IOWA CITY, Iowa — Iowa State University’s unconstitutional crackdown on a pro-marijuana student group’s T-shirts will cost taxpayers hundreds of thousands of dollars in legal costs, according to a partial settlement approved Tuesday.
The State Appeal Board voted to pay $150,000 in damages to two leaders of the university chapter of the National Organization for the Reform of Marijuana Laws whose free-speech rights were violated by campus administrators. The board also approved a $193,000 payment to two law firms that represented the group for their efforts to defend against the university’s unsuccessful appeals, and additional legal fees for their trial work in an amount to be decided by a judge.
The costs stem from what federal judges found were the university’s politically motivated, illegal attempts to ban T-shirt designs that featured the Iowa State mascot and a small cannabis leaf — and its yearslong, unsuccessful defense of those efforts in court. The payouts will come from the state’s general budget.
“It is an unambiguous win for our clients and for the First Amendment and for an understanding that violating people’s rights isn’t free,” said the plaintiffs’ lead attorney, Robert Corn-Revere. “One reason we urge universities to settle early is to avoid these kinds of expenses.”
He said he expects to request a fee award that is “substantially more” for trial work than the $193,000 awarded for the appeals, based on the amount of time spent. The deal requires the state to increase the amount awarded by $15,000 to compensate lawyers for their time spent on the fee application.
The costs do not include work by the taxpayer-funded Iowa Attorney General’s office, which represented former ISU President Steven Leath and three other administrators who were found responsible for the constitutional violations.
An injunction will remain in effect that bars Iowa State from enforcing its trademark policies in a discriminatory manner and requires the school to allow the NORML group to produce apparel that includes the image of marijuana.
Iowa State spokesman John McCarroll said the case involved complicated speech issues that pitted students’ rights against the school’s ability to protect and promote its brand. He said the school respected the court rulings and “will incorporate what we have learned” into future trademark decisions.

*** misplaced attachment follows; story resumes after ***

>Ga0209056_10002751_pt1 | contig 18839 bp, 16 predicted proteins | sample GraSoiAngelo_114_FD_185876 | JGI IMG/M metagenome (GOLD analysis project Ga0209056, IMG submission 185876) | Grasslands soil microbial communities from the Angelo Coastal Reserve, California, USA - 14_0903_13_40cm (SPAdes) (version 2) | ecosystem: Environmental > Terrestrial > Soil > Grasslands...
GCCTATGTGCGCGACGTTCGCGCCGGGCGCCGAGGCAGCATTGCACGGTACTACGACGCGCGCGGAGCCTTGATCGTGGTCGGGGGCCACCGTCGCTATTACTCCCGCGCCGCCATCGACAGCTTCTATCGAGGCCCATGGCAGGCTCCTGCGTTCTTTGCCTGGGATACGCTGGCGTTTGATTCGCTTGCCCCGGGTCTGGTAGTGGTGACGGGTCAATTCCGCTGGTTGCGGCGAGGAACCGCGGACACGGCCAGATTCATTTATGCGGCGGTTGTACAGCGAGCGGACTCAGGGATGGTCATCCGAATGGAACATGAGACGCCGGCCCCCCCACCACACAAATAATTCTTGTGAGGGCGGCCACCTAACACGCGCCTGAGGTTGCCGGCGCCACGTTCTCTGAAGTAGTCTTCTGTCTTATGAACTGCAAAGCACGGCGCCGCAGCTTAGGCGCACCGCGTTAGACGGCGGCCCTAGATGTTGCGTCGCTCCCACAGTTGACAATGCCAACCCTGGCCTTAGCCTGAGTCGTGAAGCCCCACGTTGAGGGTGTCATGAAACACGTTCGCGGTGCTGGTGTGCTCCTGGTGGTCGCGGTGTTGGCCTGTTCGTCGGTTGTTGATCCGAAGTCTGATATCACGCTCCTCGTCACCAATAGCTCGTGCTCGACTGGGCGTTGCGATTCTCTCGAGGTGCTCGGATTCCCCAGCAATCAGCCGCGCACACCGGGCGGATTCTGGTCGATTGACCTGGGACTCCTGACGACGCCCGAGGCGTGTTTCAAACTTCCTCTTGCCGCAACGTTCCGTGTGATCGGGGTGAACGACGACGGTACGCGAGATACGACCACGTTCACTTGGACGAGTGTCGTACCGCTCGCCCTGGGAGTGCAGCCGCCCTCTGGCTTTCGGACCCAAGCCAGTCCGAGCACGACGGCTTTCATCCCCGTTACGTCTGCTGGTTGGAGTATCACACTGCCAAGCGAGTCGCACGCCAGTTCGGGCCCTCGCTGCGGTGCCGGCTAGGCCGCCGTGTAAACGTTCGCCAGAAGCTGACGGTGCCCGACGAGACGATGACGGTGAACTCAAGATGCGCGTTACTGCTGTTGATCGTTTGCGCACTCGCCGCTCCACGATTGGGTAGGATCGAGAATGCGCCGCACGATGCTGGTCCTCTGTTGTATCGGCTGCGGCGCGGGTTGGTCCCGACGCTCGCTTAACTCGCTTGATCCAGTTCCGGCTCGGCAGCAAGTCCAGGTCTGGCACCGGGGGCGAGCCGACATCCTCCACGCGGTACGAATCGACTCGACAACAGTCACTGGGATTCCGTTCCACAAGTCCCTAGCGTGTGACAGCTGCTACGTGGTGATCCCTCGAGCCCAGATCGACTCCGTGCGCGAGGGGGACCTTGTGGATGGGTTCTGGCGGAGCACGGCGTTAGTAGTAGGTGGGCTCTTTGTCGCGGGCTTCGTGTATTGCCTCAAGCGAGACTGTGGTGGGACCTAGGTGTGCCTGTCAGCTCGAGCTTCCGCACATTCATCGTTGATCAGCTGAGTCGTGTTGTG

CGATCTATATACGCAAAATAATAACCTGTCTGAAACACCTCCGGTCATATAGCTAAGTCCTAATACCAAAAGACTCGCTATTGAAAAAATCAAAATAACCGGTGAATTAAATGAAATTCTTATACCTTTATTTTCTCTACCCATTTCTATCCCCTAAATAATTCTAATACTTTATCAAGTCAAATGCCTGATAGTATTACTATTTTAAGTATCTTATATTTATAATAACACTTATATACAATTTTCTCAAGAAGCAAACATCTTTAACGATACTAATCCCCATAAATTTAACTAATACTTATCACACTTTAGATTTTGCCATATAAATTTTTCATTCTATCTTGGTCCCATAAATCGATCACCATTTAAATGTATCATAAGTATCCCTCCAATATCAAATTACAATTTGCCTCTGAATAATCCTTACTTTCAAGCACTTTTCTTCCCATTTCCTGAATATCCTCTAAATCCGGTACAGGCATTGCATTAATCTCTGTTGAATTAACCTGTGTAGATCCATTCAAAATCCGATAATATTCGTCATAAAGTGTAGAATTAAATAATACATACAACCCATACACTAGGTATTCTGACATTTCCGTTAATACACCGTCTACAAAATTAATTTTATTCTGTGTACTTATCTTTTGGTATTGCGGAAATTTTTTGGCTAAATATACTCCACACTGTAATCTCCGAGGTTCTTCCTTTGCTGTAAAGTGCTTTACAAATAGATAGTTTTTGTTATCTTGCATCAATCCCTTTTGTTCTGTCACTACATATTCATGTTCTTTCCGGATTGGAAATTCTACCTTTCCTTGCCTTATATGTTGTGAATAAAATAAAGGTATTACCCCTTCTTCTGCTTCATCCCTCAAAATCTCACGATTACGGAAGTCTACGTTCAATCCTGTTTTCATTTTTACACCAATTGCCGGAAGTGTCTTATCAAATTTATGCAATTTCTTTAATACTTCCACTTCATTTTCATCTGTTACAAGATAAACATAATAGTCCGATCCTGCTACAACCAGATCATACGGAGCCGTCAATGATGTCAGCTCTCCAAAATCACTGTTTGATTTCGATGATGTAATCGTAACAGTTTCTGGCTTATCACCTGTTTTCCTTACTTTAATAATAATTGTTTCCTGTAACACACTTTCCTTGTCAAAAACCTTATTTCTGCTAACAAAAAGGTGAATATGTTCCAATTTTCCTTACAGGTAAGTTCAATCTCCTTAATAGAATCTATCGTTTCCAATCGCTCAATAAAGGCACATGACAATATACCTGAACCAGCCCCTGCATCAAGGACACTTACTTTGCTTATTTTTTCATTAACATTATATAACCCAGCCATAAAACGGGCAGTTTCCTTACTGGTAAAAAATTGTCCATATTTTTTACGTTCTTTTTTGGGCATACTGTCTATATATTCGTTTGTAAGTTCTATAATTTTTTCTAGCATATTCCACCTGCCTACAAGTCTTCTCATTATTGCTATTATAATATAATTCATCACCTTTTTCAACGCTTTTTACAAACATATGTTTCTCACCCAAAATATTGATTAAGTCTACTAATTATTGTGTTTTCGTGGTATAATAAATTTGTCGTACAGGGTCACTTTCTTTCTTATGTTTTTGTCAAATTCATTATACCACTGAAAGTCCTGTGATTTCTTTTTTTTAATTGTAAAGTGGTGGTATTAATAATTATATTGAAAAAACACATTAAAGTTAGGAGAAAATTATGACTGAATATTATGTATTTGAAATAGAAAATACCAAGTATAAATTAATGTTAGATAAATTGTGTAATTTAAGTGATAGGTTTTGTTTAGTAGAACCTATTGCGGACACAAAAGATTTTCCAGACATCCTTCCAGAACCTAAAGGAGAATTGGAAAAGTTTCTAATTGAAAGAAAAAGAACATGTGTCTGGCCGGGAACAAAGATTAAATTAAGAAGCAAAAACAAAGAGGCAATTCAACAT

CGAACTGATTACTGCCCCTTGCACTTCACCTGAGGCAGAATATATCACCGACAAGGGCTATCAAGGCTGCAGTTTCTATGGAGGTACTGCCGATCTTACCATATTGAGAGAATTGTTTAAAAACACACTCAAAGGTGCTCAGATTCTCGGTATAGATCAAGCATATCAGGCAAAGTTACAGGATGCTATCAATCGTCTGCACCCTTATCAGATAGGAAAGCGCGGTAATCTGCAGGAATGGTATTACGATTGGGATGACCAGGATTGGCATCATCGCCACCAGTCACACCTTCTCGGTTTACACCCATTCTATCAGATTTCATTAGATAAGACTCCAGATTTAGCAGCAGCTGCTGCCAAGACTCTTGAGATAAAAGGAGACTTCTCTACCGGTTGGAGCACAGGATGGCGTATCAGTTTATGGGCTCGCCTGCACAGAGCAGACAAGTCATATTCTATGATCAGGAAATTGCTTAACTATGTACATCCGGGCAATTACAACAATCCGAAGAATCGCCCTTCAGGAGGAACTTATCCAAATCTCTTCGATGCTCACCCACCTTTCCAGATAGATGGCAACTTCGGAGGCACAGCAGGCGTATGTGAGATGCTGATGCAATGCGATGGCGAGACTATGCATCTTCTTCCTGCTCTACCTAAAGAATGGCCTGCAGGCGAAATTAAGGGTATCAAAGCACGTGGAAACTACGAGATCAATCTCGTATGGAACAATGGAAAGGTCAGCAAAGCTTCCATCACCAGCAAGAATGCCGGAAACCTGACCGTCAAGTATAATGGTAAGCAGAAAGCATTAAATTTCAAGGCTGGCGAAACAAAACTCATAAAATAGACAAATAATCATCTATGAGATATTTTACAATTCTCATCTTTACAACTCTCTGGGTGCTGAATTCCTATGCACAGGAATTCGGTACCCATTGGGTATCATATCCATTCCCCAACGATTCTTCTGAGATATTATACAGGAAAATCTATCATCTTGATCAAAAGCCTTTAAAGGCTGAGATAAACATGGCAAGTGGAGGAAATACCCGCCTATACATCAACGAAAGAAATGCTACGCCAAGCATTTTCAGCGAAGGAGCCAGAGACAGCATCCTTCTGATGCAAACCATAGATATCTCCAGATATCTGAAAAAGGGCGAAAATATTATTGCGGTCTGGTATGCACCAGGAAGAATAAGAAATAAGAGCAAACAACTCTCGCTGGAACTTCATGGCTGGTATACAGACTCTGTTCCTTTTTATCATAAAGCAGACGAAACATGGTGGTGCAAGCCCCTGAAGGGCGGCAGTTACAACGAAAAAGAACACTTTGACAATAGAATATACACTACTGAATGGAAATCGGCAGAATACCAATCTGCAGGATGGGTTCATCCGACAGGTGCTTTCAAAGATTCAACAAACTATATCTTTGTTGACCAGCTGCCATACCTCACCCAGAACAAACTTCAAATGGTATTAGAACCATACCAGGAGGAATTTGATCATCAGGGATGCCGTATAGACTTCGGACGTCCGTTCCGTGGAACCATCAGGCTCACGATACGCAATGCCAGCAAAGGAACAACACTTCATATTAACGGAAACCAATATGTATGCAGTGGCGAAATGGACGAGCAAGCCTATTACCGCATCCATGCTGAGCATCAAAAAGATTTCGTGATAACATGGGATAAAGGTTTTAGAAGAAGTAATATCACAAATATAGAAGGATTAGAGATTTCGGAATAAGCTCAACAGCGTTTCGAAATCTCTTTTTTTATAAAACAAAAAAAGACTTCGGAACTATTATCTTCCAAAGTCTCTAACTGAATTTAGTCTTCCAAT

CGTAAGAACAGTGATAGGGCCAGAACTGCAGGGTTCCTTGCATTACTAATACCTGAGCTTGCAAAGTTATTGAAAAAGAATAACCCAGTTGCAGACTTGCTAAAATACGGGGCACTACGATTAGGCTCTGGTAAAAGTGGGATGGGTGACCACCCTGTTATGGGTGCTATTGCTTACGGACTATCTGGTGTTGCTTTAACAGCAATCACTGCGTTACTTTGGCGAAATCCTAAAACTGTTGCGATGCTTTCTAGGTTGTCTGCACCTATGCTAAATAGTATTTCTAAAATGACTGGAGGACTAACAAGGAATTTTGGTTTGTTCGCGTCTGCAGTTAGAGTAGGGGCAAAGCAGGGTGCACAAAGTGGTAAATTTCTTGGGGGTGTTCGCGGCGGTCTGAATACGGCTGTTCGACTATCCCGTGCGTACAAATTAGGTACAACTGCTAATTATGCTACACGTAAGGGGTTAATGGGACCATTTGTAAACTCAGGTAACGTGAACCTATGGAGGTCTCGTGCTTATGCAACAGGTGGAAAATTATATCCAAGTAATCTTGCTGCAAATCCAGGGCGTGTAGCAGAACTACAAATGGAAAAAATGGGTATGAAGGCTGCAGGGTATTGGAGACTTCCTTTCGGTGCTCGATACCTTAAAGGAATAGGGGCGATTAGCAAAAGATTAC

The case began when the Des Moines Register quoted a group representative and published a picture of the group’s shirt in a November 2012 article about efforts to legalize marijuana. The shirt, which had previously been approved by the university, featured the group’s name on the front with Iowa State’s Cardinal mascot and “Freedom is NORML at ISU” on the back with a small cannabis leaf.
Leath, who left last year to become president of Auburn University, saw the article as a public relations problem after aides to Iowa House Republicans and then-Gov. Terry Branstad inquired about whether the university was supporting the group’s pro-marijuana stance.
Administrators blocked the group’s pending re-order of the shirt and other designs featuring marijuana leaves, rewriting trademark guidelines to ban the use of school logos on shirts that feature “drugs and drug paraphernalia that are illegal or unhealthful.” NORML ISU is one of 800 recognized student groups, which have the right to use school trademarks.
The 8th U.S. Circuit Court of Appeals ruled 2-1 in June that Iowa State’s actions amounted to viewpoint discrimination, saying NORML ISU was singled out for “unique scrutiny” because the university opposed its political message. The ruling held that the administrators weren’t entitled to immunity, which allowed claims for compensatory damages and attorneys’ fees against the officials.
Iowa Solicitor General Jeff Thompson said the settlement will cost less than a trial to decide damages, noting that would have required Leath to be flown back from Alabama to testify. He said the board will be asked to pay the trial fees once a judge rules on what amount is reasonable.
The former students, Paul Gerlich and Erin Furleigh, who filed the lawsuit in 2014, will each receive $75,000 for their “emotional distress.”
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